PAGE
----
The idea came from the self-help book author and speaker Tony Robbins, who spoke about using cryotherapy to recover from travel on his podcast, Sara Kowzan said, noting that it is not as painful as an ice bath.

Here’s what a cryotherapy machine looks like. | Courtesy of The Cryo Club

Benefits of cryotherapy listed on The Cryo Club’s website include reduction in inflammation, better recovery from injuries or surgery, pain relief and boosted metabolism, among others. The cold temperatures drive blood into people’s cores, reoxygenating it quickly before goes back out into the farther reaches of the body after the therapy, Kowzan explained.

The Cryo Club is starting up with one machine, with the hopes of adding more in the future depending on the amount of business they see. According to multiple reports, a cryotherapy machine, which uses liquid nitrogen to reach temperatures well below freezing, can cost as much as or more than a new car.

When customers visit The Cryo Club, they will receive socks, slippers and gloves to help keep those portions of their extremities from getting too cold. Then in their underwear and the provided clothes, they step into the cryotherapy machine, which then adjusts so that their head sticks out.

Customers can choose what level they’d like and stay in the machine for up to three minutes.

“It is created to be an in and out, super quick kind of thing,” Mattingly said.

It reaches frigid temperatures ranging from minus 166 degrees to minus 320 degrees.

“That is where the research shows it starts to benefit,” Kowzan said, adding that cryotherapy takes less time and doesn’t have the recovery time like an actual ice bath.

A single visit to The Cryo Club costs $59, but it offers packages and monthly memberships that range from $129 for three sessions to $299 a month for daily visits. Discounts are available for students, military and first responders.

Its hours of operation are 8 a.m. to 5 p.m. Mondays and Wednesdays through Fridays; 8 a.m. to 7 p.m. Tuesdays; and 8 a.m. to noon Saturdays. — Caitlin Bowling

Leadership Louisville announces speakers for 100 Wise Women series

Chef Damaris Phillips | Courtesy of Leadership Louisville

A celebrity chef, FBI agent, newswoman and restaurant executive are all slated to share their experiences and wisdom at  Leadership Louisville’s annual 100 Wise Women series.

The series will kick off May 16 with Damaris Phillips, a Louisville native and co-host of Food Network shows “Southern & Hungry” with Rutledge Wood and “The Bobby and Damaris Show” with Bobby Flay.

Registration is now open for the May event, which will be from 8 to 10 a.m. at The Olmsted, 3701 Frankfort Ave.

The cost of tickets are $35. The proceeds go toward the Joan Riehm Women’s Leadership Fund, which was created to help women to participate in Leadership Louisville programs.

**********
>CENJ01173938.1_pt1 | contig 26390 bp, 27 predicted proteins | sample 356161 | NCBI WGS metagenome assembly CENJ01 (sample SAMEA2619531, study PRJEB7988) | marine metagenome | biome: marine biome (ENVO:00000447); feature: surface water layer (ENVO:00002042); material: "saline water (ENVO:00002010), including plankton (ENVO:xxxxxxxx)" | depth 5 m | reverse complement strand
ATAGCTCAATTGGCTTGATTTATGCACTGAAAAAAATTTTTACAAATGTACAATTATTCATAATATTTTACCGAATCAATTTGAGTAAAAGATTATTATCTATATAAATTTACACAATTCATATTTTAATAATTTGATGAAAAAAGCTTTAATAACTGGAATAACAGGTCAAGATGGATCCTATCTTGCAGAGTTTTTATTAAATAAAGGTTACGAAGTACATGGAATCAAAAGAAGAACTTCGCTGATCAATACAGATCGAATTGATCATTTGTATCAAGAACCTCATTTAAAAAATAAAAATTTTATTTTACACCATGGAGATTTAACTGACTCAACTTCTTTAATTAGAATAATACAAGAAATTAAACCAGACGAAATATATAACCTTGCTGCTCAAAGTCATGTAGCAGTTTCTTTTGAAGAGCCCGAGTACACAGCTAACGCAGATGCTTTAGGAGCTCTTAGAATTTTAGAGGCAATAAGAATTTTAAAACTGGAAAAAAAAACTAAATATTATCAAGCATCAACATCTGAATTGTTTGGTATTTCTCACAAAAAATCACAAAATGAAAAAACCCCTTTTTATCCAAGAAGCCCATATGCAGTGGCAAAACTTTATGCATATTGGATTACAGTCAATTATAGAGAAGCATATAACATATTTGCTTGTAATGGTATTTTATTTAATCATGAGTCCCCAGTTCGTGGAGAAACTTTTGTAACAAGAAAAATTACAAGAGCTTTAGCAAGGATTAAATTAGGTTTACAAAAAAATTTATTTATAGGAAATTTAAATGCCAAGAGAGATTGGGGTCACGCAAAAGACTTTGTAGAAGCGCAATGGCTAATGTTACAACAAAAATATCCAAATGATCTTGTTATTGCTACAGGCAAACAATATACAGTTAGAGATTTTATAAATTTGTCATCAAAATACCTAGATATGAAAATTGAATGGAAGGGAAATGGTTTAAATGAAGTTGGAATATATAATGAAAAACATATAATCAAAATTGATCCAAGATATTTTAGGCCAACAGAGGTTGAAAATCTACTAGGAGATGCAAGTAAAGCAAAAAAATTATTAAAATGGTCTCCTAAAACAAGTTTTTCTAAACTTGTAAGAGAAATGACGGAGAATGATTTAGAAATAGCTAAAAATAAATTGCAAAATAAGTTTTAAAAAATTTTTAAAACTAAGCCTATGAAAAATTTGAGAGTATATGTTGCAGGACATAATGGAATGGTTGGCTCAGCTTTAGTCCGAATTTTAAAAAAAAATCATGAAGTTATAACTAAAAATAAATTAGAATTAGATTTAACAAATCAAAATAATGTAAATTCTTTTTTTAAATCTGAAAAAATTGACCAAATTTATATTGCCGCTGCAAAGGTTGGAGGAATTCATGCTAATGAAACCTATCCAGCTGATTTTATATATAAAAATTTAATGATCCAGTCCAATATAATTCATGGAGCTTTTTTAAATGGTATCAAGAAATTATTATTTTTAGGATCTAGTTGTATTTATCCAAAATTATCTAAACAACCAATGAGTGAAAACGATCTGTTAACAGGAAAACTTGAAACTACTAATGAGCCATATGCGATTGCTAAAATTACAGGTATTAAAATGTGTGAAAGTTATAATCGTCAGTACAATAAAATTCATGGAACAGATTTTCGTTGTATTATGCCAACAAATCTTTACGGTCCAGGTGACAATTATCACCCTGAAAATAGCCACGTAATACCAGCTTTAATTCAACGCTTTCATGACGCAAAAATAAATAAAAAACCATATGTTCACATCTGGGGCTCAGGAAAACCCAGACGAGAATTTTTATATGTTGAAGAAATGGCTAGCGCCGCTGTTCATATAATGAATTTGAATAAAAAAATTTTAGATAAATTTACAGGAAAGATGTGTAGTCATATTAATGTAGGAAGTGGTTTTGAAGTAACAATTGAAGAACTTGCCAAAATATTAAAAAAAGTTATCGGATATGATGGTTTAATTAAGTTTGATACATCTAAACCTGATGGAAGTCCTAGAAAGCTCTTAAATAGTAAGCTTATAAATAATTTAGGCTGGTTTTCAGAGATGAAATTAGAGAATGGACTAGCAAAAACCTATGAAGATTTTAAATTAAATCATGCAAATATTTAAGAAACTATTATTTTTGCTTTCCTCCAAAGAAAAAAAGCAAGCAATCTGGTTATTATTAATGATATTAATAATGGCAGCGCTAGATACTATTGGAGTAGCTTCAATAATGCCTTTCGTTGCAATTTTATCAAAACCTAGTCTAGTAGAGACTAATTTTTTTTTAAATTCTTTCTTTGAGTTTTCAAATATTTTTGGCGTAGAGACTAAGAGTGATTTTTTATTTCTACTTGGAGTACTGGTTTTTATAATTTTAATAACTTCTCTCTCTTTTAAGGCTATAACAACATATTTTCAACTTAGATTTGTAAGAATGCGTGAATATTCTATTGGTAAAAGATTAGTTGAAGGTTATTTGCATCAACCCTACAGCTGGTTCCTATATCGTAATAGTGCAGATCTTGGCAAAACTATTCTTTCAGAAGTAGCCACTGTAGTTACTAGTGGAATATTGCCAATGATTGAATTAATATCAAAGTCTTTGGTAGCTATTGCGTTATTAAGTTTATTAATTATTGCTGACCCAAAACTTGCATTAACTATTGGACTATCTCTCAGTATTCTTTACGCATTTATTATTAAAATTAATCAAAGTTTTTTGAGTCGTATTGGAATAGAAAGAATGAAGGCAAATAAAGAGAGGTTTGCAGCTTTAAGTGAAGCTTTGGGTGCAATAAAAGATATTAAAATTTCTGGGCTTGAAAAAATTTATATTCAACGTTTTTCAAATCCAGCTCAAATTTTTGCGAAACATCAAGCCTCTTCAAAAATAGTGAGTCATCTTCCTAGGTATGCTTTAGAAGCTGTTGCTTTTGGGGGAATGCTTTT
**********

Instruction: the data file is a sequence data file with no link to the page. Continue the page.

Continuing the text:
The three other 100 Wise Women events will feature FBI Special Agent in Charge Amy Hess on June 27; Wave3 News anchor Shannon Cogan on Sept. 13; and Texas Roadhouse Diversity Director Carolyn Tandy on Nov. 27. — Caitlin Bowling

Louisville restaurant reopening after monthslong closure

Artesano Vino Tapas Y Mas is located in Westport Village. | Photo by Steve Coomes

After a water leak in the roof forced Artesano Vino Tapas Y Más to close in late January, the tapas bar and restaurant in Westport Village is finally reopening.

The owners of Artesano Vino Tapas Y Más, Louisville-based Olé Restaurant Group, took advantage of the needed closure and decided to build a 50-person private party room and revamp the menu.

“We are coming back better than ever with a new menu, we have taken our time close and built a private room to fit all your private party needs. We are also adding Open table so you can make reservation at your convenience,” a post on the restaurant group’s Facebook states.

Artesano Vino Tapas Y Más is now slated to reopen on April 6. Its hours will be 3 to 10 p.m. daily with sangria, beer and wine happy hour and $2 Spanish montaditos food specials from 3 to 6 p.m. The restaurant will start serving its regular menu at 4:30 p.m. every day.

Olé Restaurant Group recently brought on an investment partner Bluegrass Capital Advisors that will help the company expand. The company’s growth plans so far have been focused on fast casual taco restaurant El Taco Luchador. — Caitlin Bowling

In Brief

Chamber of commerce Greater Louisville Inc. has named the following voting members to its board of directors: Theresa Canaday, department chair of litigation at Frost Brown Todd; Gerard Colman, chief executive of Baptist Health; Nick D’Andrea, vice president of public affairs at UPS; and Sam Scales, manager of government affairs at Ford Motor Co.

Norton Healthcare has been named a LGBTQ Healthcare Equality Leader by the Human Rights Campaign Foundation, the health care provider said in a news release. Norton was among 418 facilities nationwide to receive the honor.